Sick Of the Supreme Court’s BS

Been writing on SCOTUS for a bit as they seem to be roguish in their approach and to the right favoring monied interests.

This is humorous and Kathryn caused me laugh with her take on Amy Coney Barrett questioning Clarence Thomas’s dabbling in historical facts backing up attorneys and a court’s finding. From the reading of Kathryn’s take on this, Justice Barrett may take on Clarence. This is something I would like to read if it was in public.

What side would Robert’s support?


Amy Coney Barrett Is Sick of the Supreme Court’s Bullsh*t,

by Kathryn Rubino

Above the Law,

Let’s be clear — Amy Coney Barrett is a staunch conservative. Nothing about this article should give progressives hope that ACB will become the fulcrum of the Court or that her vote is somehow up for grabs. No, what Barrett is poised to be is the Great Concurrer.

Not quite the same ring as the Great Dissenter, but here we are.

What’s rapidly becoming one of the defining characteristics of the conservative legal movement of the 2020s is when jurists scour the historical record to cherry-pick the historical examples supporting their modern policy goals. They even want to employ AI to do the dirty work of misrepresenting history for them! But that’s what the Supreme Court majority did in New York State Rifle & Pistol Association v. Bruenand CFPB v. Community Financial Services Associationand Dobbs v. Jackson Women’s Health.

And the majority as authored by Clarence Thomas, was back on that bullshit in yesterday’s Vidal v. Elster, holding “TRUMP TOO SMALL” cannot be trademarked. Thomas wrote the Lanham Act’s prohibition of the trademark of names did not violate the First Amendment because it was “of piece with a common-law tradition regarding the trademarking of names.”

Barrett, writing a concurrence, was critical of Thomas’s emphasis on “historical analogues.”

“That is wrong twice over,” she wrote.

– “First, the Court’s evidence, consisting of loosely related cases from the late-19th and early-20th centuries, does not establish a historical analogue for the names clause.

– Second, the Court never explains why hunting for historical forebears on a restriction-by-restriction basis is the right way to analyze the constitutional question.”

That is . . . pretty close to fighting words. Barrett advocated for “a standard, grounded in both trademark law and First Amendment precedent, reflecting the relationship between content-based trademark registration restrictions and free speech.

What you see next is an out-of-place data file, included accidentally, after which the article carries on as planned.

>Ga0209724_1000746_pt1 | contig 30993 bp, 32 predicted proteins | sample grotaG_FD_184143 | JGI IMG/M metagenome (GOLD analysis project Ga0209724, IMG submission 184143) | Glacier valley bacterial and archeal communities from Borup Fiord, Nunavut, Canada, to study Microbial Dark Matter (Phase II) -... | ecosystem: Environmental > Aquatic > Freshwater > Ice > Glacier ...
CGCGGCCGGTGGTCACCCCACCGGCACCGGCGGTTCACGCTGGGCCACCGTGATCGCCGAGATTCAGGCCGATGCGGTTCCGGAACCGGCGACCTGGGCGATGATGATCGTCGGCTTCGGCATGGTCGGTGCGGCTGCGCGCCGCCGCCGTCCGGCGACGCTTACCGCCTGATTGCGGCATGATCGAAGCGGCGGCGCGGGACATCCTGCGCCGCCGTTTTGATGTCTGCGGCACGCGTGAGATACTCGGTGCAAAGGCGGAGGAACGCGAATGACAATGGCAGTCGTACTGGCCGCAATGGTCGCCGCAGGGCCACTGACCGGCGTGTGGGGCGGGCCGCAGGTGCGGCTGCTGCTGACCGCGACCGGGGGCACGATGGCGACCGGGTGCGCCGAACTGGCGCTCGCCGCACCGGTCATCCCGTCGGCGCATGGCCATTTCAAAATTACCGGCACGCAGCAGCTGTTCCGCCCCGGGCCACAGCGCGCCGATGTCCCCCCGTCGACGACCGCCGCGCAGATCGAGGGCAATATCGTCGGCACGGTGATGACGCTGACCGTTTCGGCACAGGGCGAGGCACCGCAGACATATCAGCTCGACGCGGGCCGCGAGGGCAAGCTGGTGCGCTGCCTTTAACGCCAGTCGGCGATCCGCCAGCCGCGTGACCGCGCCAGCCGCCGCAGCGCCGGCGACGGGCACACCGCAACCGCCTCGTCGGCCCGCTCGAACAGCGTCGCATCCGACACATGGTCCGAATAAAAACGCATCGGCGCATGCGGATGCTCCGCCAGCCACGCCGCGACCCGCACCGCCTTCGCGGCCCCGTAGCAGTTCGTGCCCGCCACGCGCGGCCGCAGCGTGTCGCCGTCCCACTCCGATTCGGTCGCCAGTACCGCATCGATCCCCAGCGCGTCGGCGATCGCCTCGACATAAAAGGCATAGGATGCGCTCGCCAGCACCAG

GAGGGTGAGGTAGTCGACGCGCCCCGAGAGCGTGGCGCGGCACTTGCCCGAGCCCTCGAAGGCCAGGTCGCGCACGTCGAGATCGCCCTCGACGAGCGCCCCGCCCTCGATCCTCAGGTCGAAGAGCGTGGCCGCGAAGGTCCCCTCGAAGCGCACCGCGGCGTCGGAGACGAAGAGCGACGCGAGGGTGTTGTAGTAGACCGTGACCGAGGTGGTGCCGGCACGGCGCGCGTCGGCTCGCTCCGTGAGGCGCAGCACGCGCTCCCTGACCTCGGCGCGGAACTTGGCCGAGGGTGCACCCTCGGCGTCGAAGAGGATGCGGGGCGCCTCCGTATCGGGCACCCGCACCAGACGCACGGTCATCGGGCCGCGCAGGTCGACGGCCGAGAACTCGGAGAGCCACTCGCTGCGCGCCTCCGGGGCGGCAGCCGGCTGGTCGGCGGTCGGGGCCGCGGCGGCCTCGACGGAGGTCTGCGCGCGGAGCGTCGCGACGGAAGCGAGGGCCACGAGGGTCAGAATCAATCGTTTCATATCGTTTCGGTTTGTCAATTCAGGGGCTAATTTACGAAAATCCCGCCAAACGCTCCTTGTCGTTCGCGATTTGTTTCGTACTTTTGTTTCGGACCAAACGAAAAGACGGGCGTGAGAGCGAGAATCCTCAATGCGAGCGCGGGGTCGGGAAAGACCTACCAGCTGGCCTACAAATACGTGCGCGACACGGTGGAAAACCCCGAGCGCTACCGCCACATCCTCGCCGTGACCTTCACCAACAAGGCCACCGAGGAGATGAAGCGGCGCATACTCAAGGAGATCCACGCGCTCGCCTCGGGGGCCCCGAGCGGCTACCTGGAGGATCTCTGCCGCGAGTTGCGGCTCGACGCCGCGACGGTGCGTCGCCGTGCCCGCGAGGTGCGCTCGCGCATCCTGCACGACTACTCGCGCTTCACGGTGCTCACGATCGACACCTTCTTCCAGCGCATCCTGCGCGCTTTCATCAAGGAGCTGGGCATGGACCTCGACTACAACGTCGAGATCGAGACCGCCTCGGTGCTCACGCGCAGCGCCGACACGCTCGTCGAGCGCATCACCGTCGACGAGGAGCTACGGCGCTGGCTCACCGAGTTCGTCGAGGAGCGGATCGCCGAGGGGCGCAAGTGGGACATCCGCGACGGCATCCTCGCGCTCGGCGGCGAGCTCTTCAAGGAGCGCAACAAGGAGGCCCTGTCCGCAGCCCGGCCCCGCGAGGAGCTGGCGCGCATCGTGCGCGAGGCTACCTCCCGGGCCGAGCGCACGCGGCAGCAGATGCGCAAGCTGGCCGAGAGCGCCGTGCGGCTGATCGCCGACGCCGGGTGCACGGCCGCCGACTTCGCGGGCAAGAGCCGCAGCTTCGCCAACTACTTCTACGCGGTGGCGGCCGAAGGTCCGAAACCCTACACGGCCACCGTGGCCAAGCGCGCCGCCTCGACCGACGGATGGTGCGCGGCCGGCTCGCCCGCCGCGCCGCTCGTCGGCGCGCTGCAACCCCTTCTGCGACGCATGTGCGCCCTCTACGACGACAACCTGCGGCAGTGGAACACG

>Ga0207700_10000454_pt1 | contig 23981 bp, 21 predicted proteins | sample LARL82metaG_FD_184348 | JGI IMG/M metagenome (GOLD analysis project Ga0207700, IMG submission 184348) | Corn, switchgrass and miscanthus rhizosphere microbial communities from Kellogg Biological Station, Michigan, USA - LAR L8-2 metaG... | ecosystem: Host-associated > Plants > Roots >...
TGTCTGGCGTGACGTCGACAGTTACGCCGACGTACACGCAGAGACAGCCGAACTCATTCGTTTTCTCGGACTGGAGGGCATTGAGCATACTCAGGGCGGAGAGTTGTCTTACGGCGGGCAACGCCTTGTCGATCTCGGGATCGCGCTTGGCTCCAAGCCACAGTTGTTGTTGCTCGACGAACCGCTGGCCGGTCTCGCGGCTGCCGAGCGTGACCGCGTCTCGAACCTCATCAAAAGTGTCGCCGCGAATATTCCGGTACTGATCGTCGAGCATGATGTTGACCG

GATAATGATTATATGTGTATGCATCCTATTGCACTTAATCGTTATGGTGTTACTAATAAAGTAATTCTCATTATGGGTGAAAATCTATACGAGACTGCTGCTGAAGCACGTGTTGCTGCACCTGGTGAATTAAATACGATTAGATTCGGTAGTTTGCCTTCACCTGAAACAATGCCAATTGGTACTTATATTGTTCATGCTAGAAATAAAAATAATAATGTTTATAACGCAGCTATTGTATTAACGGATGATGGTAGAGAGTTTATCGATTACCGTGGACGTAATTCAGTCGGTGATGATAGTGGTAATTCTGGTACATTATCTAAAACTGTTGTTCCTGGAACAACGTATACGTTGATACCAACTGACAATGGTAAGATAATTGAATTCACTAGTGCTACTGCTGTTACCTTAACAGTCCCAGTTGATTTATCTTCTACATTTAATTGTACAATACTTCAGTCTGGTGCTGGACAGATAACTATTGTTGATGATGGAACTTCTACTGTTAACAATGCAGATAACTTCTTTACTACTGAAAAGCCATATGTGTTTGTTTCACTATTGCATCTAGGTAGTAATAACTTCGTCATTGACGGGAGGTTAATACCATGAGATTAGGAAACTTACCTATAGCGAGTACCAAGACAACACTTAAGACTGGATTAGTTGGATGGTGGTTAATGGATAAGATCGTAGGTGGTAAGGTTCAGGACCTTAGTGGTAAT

“In my view, such restrictions, whether new or old, are permissible so long as they are reasonable in light of the trademark system’s purpose of facilitating source identification.”

But as on-point as the above rebuke of Thomas’s entire approach to judging is, Barrett goes harder. She calls out the cherry-picking of evidence and indicts the entire judicial philosophy writing:

“[T]he Court does not fully grapple with countervailing evidence.

Still, she added, [e]ven if the Court’s evidence were rock solid, I still would not adopt this approach.”

“The views of preceding generations can persuade, and, in the realm of stare decisis, even bind,” she wrote. “But tradition is not an end in itself—and I fear that the Court uses it that way here.”

“Relying exclusively on history and tradition may seem like a way of avoiding judge-made tests. But a rule rendering tradition dispositive is itself a judge-made test,” wrote Barrett.

She continues:

“In my view, the Court’s laser-like focus on the history of this single restriction misses the forest for the trees,” Barrett wrote in her Vidal concurrence. I see no reason to proceed based on pedigree rather than principle. Besides, as the Court admits, its approach merely delays the inevitable: Eventually, the Court will encounter a restriction without a historical analogue and be forced to articulate a test for analyzing it.”

This isn’t the first time Barrett has seemed uncomfortable with the jurisprudence of some of her Republican colleagues on the Court. She previously said judges need to be “very, very careful” in using historical examples and that the practice resembles “looking over a crowd and picking out your friends.”

But this is the clearest she’s been in calling out the problematic way the majority of the Court adjudicates cases.